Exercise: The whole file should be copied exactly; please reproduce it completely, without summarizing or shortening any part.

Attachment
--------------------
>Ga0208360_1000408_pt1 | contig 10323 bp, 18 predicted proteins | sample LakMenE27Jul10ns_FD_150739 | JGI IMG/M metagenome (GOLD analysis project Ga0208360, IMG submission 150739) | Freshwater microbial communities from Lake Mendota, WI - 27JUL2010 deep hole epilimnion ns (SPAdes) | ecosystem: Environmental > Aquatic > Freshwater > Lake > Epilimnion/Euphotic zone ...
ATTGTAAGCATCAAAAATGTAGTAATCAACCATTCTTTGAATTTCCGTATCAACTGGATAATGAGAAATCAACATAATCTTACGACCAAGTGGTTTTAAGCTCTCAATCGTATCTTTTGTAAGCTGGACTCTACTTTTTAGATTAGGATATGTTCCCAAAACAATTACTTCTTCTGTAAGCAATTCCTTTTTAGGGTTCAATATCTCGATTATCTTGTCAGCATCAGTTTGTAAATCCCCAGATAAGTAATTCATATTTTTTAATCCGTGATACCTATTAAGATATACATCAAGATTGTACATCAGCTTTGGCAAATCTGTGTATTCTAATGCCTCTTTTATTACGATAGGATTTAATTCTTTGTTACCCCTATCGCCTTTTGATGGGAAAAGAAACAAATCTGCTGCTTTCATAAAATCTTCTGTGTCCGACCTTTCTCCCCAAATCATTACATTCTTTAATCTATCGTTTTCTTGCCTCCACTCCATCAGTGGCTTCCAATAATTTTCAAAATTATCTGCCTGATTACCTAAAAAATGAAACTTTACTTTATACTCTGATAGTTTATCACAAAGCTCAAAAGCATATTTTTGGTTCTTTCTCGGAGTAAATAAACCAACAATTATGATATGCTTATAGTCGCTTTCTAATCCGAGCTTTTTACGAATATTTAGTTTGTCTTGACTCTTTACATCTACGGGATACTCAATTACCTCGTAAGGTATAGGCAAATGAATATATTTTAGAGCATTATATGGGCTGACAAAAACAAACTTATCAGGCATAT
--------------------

>Ga0208360_1000408_pt1 | contig 10323 bp, 18 predicted proteins | sample LakMenE27Jul10ns_FD_150739 | JGI IMG/M metagenome (GOLD analysis project Ga0208360, IMG submission 150739) | Freshwater microbial communities from Lake Mendota, WI - 27JUL2010 deep hole epilimnion ns (SPAdes) | ecosystem: Environmental > Aquatic > Freshwater > Lake > Epilimnion/Euphotic zone ...
ATTGTAAGCATCAAAAATGTAGTAATCAACCATTCTTTGAATTTCCGTATCAACTGGATAATGAGAAATCAACATAATCTTACGACCAAGTGGTTTTAAGCTCTCAATCGTATCTTTTGTAAGCTGGACTCTACTTTTTAGATTAGGATATGTTCCCAAAACAATTACTTCTTCTGTAAGCAATTCCTTTTTAGGGTTCAATATCTCGATTATCTTGTCAGCATCAGTTTGTAAATCCCCAGATAAGTAATTCATATTTTTTAATCCGTGATACCTATTAAGATATACATCAAGATTGTACATCAGCTTTGGCAAATCTGTGTATTCTAATGCCTCTTTTATTACGATAGGATTTAATTCTTTGTTACCCCTATCGCCTTTTGATGGGAAAAGAAACAAATCTGCTGCTTTCATAAAATCTTCTGTGTCCGACCTTTCTCCCCAAATCATTACATTCTTTAATCTATCGTTTTCTTGCCTCCACTCCATCAGTGGCTTCCAATAATTTTCAAAATTATCTGCCTGATTACCTAAAAAATGAAACTTTACTTTATACTCTGATAGTTTATCACAAAGCTCAAAAGCATATTTTTGGTTCTTTCTCGGAGTAAATAAACCAACAATTATGATATGCTTATAGTCGCTTTCTAATCCGAGCTTTTTACGAATATTTAGTTTGTCTTGACTCTTTACATCTACGGGATACTCAATTACCTCGTAAGGTATAGGCAAATGAATATATTTTAGAGCATTATATGGGCTGACAAAAACAAACTTATCAGGCATAT